For male bodybuilder, HPTA is related to the balance for men testosterone level, and HPTA is an indispensable keyword.
All components of the hypothalamic-pituitary-testicular axis (HPTA) are establishe during fetal life. And its first activation is in the neonatal period, manifeste by circulating testosterone (mini puberty) reaching adult male levels for several months and producing androgenic imprinting in non-reproductive tissues. After a surge in the neonatal period, HPTA becomes static during the 10 years of childhood. Studies have shown that at least four gene activity mechanisms limit the activity of the hypothalamic-pituitary-testicular axis (HPTA) during these 10 years.
The HPTA axis is not reactivate until puberty.
Hypothalamic gonadotropin-releasing hormone (GnRH) neurons are functional at birth, but after the perinatal androgen surge, they are strongly directly suppressed in infancy and do not function. Until puberty begins, which awakens dormant hypothalamic GnRH neurons and releases GnRH. GnRH secreted by the hypothalamus drives the pituitary gland to secrete gonadotropin, which ultimately leads to testicular growth and maturation, thus completing spermatogenesis and hormone production to produce circulating testosterone concentrations in adult males. This leads to testicular growth, which is the earliest and most prominent external manifestation of male puberty. After puberty is complete, HPTA is formalize and comes into play.
After birth, testosterone output is mainly regulate by the pulsating pattern of pituitary LH secretion. This is driven by the intermittent secretion of GnRH from hypothalamic neurons into the pituitary venous blood flow, providing a direct short-circuiting pathway for pituitary gonadotropin. The pituitary gonadotropin secretes LH at high amplitude pulses at approximately 60-90 minute intervals. LH stimulates Leydig cytohormone production by increasing the availability of substrate (cholesterol) and activating rate-limiting steroidogenic enzymes and cholesterol transporters.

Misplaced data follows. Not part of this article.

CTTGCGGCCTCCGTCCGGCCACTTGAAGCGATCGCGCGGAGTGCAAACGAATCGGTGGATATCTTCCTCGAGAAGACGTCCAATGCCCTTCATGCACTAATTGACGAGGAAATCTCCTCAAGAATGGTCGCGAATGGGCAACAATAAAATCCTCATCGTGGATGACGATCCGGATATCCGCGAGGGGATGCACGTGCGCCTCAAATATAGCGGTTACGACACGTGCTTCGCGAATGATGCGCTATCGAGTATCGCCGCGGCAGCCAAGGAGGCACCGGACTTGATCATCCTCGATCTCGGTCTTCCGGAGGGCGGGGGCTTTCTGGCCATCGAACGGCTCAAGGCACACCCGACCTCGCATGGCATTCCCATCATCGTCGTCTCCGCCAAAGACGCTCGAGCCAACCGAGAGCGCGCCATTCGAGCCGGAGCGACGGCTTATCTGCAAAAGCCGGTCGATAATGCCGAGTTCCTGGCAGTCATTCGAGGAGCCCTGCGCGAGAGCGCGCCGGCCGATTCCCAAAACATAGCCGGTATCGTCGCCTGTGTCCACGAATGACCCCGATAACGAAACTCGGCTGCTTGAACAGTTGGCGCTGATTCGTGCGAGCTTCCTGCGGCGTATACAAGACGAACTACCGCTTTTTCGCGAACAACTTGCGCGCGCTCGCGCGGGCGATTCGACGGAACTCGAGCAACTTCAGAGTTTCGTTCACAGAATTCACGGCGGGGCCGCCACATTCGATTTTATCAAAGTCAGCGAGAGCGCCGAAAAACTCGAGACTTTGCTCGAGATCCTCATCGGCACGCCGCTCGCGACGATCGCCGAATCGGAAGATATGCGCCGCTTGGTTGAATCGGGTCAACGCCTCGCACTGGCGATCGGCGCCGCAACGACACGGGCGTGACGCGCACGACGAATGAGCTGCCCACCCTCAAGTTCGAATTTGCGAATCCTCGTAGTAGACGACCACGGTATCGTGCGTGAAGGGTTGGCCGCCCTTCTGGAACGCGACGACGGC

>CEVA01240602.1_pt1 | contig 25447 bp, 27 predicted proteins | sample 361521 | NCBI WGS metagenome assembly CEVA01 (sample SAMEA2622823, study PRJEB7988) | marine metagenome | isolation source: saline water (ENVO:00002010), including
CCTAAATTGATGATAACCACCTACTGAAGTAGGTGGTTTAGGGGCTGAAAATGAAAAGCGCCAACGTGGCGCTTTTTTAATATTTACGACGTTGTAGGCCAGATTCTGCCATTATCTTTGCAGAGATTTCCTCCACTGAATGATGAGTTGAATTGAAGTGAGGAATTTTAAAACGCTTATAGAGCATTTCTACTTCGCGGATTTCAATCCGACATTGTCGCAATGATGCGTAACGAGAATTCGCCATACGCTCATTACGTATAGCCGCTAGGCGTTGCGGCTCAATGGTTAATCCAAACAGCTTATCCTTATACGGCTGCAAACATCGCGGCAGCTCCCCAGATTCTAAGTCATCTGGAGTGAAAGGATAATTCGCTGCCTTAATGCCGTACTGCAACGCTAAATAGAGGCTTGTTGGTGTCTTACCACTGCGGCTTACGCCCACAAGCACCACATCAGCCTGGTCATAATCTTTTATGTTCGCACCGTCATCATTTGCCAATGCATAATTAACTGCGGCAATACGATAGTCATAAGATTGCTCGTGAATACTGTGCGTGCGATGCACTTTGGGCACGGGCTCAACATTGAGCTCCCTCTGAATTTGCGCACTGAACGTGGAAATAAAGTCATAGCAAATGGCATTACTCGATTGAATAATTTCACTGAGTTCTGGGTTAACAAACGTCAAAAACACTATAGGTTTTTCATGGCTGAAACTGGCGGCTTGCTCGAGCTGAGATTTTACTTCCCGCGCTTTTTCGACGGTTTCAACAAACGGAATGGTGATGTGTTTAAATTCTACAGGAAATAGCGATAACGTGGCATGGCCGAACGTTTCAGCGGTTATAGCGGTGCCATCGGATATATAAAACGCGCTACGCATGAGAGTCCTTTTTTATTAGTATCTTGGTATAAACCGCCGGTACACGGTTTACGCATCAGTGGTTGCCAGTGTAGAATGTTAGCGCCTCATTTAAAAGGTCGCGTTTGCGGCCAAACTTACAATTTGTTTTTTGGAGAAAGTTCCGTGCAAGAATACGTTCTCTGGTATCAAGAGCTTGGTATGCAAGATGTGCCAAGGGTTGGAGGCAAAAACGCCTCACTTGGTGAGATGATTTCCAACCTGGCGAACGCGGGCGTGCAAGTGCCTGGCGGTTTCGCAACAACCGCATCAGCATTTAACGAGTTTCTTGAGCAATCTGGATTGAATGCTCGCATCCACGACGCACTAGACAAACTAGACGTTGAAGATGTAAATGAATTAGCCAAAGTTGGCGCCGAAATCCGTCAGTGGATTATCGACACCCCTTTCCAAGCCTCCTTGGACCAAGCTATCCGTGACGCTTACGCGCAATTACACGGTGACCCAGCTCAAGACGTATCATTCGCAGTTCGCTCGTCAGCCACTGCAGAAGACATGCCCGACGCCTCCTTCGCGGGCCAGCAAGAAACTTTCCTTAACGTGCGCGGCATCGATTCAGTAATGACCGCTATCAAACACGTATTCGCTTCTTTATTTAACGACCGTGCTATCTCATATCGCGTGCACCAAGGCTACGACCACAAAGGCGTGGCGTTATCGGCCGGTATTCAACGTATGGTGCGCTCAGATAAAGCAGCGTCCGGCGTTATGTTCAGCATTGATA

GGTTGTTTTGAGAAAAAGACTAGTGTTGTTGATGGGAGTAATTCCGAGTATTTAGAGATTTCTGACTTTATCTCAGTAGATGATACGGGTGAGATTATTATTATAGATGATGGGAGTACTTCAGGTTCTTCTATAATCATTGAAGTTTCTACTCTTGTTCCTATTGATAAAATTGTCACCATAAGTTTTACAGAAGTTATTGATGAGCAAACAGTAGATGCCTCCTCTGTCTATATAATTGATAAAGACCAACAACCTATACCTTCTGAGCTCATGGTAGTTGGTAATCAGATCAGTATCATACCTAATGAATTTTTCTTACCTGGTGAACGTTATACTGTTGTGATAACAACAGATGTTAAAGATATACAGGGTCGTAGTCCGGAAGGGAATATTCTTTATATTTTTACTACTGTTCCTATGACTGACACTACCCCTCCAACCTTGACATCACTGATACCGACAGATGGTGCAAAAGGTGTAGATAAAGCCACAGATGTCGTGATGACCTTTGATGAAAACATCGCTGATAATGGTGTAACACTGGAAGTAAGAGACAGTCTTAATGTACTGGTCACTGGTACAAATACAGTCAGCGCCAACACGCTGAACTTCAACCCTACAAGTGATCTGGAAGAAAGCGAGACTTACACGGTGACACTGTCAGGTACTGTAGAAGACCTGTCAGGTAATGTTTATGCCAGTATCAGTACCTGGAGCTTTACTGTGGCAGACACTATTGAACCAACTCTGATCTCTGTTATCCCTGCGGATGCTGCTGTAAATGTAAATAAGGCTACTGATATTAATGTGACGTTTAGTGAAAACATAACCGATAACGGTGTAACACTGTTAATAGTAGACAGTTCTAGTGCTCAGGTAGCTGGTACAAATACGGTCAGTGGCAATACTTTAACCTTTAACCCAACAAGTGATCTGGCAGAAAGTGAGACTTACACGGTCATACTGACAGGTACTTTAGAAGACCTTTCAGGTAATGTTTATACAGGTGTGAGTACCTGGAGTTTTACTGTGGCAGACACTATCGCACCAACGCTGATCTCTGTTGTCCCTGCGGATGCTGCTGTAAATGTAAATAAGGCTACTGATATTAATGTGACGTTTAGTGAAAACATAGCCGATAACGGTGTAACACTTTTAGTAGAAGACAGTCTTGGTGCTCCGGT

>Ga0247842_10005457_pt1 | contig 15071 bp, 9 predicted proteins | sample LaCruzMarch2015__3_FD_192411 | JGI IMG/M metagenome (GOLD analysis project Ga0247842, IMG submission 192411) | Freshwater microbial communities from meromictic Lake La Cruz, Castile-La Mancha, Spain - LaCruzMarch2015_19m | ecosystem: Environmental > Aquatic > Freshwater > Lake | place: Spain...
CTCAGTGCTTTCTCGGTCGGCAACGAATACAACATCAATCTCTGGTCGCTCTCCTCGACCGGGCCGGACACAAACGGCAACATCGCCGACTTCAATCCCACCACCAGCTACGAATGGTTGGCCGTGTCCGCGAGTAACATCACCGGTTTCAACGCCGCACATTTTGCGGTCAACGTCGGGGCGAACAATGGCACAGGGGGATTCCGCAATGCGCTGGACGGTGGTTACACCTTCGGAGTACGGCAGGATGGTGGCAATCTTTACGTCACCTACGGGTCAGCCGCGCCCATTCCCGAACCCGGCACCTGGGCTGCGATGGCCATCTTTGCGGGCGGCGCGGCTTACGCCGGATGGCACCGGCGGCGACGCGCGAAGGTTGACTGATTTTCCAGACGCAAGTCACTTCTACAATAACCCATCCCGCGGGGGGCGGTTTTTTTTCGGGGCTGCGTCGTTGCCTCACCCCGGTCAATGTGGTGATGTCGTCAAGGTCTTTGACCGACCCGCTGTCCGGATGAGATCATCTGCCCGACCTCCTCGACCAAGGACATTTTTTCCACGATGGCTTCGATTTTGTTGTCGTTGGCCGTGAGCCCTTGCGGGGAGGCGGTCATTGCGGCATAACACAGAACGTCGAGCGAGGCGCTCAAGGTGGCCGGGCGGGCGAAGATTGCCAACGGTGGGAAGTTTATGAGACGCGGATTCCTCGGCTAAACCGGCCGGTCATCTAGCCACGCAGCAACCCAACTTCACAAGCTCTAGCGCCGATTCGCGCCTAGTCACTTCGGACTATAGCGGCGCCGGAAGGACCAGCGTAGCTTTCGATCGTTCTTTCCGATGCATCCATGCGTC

This pattern maintains the sensitivity of testicular interstitial cells to LH, thus maintaining the testosterone secretion pattern in mature males.
Testosterone inhibits pituitary gonadotropin secretion by inhibiting hypothalamic GnRH, which is a key element in testis negative feedback loop. This negative feedback involves the effect of testosterone through androgen receptors and estradiol in the hypothalamus. This eventually leads to a decrease in the frequency of the GnRH pulse in the hypothalamus and a decrease in the amplitude of the LH pulse due to the decreased secretion of GnRH and the gonadotropin response to GnRH stimulation. In contrast, the small proportion of estradiol in the blood directly secreted by the testes means that circulating estradiol is under minimal physiological regulation and is unlikely to have a significant impact on the negative feedback regulation of male physiological gonadotropin.